Cash is the safest place - AMP Capital signals slide in US stocks

The head of asset allocation at AMP Capital Investors, Nader Naeimi, is reducing equity holdings for the first time since 2011 as he sees the paring of US Federal Reserve stimulus driving a 10 per cent slump in US stocks by the end of the year.

The head of asset allocation at AMP Capital Investors, Nader Naeimi, is reducing equity holdings for the first time since 2011 as he sees the paring of US Federal Reserve stimulus driving a 10 per cent slump in US stocks by the end of the year.

Shares had risen too far, too fast as the Fed prepared to cut the $US85 billion a month asset purchase program that helped the S&P 500 index reach a record high this month, Mr Naeimi said.

Uncertainty before the German elections next month and about who will replace Fed chairman Ben Bernanke would also drag on global equities, he added.

"Cash is the safest place right now," Mr Naeimi said. "We're expecting a pullback much bigger than pullbacks we have experienced so far since 2012."

The US central bank's plan to reduce its record stimulus program is whipsawing stocks, bonds and commodities.

The S&P 500, which has gained 17 per cent this year, was likely to sink at least 10 per cent by December 31, said Mr Naeimi, who correctly predicted an 18 per cent correction in Japan's Topix index that began in May.

AMP's Dynamic Asset Allocation Fund, which manages money for institutional clients, had reduced shares in favour of cash. The allocation changes affect more than $50 billion of AMP's diversified funds.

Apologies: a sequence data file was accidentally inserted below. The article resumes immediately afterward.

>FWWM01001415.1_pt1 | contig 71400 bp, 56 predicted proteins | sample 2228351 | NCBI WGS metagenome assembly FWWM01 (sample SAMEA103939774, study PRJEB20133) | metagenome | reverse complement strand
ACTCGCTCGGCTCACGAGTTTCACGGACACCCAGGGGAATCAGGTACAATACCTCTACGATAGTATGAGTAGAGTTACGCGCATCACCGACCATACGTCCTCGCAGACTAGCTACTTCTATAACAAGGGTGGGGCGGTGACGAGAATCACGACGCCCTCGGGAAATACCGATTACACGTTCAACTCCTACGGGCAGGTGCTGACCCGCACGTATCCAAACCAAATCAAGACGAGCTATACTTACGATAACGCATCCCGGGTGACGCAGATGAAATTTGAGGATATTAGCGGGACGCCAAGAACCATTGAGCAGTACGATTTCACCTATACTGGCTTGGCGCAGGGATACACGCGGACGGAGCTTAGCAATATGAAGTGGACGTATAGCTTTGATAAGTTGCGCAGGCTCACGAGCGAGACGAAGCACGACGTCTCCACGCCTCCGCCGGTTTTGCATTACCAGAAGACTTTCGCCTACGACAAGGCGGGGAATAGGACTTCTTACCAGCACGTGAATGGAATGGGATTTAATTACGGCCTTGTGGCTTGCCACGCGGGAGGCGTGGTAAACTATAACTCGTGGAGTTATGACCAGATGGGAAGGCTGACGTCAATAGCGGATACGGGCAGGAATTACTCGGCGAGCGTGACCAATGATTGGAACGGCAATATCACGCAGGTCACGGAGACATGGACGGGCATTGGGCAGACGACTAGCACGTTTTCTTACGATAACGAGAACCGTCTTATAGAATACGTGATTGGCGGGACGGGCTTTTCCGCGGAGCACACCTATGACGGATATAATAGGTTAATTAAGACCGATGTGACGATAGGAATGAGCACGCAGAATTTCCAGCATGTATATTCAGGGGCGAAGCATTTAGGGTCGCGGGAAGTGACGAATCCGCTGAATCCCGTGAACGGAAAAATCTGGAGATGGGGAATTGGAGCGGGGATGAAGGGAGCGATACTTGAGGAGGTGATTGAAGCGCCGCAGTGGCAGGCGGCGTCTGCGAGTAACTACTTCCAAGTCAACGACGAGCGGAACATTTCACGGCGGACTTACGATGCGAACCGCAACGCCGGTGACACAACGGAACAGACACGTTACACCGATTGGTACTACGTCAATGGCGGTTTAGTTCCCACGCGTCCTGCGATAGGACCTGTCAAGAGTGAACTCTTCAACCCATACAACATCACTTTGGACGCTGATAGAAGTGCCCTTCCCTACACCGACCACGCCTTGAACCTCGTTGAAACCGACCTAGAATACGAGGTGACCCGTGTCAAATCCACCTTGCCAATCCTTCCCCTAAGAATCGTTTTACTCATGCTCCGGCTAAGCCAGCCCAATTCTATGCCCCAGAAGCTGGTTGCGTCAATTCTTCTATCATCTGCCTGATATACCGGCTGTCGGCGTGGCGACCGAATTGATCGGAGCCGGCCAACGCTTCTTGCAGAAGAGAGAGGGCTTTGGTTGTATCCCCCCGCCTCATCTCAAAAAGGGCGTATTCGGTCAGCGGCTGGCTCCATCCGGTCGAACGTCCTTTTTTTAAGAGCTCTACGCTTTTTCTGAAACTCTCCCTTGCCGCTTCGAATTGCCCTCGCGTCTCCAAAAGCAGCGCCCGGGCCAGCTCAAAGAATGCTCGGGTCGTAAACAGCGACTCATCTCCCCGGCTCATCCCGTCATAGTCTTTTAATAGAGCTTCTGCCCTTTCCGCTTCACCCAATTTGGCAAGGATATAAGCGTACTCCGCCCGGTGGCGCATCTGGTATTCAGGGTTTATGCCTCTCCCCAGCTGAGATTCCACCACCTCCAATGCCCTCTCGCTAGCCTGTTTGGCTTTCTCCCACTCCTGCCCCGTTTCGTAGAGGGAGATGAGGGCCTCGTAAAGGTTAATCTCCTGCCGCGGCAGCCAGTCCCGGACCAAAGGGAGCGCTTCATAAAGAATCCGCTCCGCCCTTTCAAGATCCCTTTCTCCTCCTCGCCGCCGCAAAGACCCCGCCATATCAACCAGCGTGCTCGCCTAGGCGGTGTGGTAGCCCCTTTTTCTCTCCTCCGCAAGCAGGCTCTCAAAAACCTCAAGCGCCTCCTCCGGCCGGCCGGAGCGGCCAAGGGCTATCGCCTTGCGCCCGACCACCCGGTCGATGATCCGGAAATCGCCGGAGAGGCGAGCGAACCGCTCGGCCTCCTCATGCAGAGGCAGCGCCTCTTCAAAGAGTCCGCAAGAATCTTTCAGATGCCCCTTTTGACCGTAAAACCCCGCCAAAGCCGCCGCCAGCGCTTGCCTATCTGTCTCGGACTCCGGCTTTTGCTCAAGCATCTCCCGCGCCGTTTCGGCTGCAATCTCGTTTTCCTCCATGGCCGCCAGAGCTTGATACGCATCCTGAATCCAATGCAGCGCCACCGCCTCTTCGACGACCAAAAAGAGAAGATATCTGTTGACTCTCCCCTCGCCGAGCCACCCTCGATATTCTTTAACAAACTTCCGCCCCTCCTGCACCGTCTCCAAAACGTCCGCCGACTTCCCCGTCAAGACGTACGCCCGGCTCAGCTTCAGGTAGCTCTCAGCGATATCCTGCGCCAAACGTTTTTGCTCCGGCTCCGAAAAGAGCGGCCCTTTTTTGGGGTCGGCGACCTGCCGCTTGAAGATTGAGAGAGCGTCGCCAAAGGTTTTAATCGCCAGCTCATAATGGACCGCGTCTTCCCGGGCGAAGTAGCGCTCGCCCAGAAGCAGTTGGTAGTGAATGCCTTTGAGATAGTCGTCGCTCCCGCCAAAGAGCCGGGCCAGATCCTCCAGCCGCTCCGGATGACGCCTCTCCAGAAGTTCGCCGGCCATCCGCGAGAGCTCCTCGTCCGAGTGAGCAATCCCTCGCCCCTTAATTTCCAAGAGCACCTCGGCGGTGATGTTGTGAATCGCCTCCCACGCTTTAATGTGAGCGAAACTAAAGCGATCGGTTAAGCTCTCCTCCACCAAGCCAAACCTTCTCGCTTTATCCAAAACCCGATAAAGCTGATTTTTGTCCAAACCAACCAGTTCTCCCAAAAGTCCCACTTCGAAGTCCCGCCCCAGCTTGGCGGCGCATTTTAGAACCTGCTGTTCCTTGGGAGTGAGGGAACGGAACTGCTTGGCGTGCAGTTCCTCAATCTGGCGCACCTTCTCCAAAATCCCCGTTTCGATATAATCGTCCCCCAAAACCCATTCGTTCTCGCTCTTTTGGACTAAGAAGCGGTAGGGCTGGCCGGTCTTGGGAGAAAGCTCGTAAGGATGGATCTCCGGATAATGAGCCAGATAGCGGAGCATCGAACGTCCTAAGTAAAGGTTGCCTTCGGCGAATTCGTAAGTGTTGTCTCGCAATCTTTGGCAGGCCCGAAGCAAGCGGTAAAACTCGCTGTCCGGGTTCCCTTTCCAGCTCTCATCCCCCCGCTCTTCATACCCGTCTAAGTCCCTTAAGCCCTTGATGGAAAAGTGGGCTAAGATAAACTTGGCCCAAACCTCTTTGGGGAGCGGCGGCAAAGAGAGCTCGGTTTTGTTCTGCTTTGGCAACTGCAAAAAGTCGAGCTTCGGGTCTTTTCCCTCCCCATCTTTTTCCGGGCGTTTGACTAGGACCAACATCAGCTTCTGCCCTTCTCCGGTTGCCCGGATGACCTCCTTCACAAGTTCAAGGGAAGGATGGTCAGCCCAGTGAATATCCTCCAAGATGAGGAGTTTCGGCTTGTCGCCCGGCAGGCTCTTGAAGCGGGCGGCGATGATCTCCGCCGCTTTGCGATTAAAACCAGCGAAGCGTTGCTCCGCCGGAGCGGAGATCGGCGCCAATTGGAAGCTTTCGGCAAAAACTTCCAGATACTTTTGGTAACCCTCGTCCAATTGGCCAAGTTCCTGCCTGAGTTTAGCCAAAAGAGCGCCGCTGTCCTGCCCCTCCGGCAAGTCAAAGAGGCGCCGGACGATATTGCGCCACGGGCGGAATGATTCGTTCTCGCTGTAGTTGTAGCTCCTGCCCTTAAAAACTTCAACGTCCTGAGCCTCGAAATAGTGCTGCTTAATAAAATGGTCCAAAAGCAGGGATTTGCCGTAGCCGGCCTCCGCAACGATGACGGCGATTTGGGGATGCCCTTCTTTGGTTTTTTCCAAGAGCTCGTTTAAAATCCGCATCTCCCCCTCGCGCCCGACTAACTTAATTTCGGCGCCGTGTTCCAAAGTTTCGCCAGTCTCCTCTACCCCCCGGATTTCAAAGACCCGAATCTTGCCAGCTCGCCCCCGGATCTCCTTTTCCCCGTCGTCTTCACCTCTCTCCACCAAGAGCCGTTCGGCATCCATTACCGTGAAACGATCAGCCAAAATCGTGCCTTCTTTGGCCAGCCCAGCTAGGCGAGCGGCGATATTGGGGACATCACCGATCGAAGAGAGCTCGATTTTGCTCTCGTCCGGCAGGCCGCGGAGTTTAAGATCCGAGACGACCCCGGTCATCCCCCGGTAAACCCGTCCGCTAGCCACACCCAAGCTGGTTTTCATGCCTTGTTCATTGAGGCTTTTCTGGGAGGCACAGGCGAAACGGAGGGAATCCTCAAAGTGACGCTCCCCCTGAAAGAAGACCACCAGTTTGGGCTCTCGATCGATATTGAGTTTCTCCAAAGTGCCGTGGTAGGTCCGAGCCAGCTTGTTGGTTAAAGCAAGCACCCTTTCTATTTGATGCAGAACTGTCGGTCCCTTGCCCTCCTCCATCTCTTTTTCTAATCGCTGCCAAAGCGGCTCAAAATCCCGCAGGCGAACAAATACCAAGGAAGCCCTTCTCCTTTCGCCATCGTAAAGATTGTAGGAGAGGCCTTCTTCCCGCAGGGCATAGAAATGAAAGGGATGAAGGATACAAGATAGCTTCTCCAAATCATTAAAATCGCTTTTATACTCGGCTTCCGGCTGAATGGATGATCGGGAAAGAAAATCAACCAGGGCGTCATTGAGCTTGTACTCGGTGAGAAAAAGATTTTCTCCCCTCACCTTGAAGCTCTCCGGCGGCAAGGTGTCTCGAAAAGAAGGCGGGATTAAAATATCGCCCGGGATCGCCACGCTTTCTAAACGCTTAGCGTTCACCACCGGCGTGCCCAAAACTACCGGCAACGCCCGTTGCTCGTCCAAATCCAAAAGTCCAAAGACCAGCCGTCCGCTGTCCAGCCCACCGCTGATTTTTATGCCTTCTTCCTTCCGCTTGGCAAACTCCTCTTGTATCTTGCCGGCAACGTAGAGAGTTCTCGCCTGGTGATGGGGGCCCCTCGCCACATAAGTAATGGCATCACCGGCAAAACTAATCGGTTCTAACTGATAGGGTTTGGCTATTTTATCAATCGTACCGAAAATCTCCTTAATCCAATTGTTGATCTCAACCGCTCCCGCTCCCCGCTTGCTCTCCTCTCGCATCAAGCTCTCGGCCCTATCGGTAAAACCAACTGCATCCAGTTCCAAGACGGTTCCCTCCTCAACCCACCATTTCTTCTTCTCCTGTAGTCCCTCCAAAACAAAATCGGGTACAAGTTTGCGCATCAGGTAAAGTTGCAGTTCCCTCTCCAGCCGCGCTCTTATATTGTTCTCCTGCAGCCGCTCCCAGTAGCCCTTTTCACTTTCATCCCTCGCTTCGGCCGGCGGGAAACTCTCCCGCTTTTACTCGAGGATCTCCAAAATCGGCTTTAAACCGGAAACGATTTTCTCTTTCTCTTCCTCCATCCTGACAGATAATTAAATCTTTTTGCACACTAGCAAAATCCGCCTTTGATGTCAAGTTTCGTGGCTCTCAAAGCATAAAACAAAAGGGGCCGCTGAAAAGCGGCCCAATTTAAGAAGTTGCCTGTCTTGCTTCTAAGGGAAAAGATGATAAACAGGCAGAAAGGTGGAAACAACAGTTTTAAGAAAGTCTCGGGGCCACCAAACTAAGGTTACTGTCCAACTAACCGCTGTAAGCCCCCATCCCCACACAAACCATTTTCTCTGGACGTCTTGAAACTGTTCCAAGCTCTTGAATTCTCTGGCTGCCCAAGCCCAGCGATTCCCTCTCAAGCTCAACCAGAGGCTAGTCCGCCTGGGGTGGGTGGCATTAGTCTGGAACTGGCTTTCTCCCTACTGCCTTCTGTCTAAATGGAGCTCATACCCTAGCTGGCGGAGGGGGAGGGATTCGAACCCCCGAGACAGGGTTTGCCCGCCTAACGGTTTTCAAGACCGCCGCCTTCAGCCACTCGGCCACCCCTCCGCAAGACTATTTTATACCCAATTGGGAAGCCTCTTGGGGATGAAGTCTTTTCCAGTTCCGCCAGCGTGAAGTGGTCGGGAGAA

The funds now hold less Australian and emerging-market equities than the benchmarks they track, while owning more Japanese and European shares.

Mr Naeimi has taken a neutral stand towards US stocks and has cut high-yield bond holdings to zero. "The transition from liquidity-driven strength to fundamental-driven gains is often marked by increased volatility and price weakness," he said. Shares might advance on good data once the transition period is over.

Mr Naeimi said he pared equity investments in early 2011 before the European debt crisis began roiling markets. He started adding to holdings at the end of that year after investor sentiments moved to pessimistic extremes and increased his allocation every time equities slipped until June. This time is different.

"The risk-return reward is no longer as good as it used to be," Mr Naeimi said. "I don't see much valuation buffer - it's not as cheap as it was a year ago."

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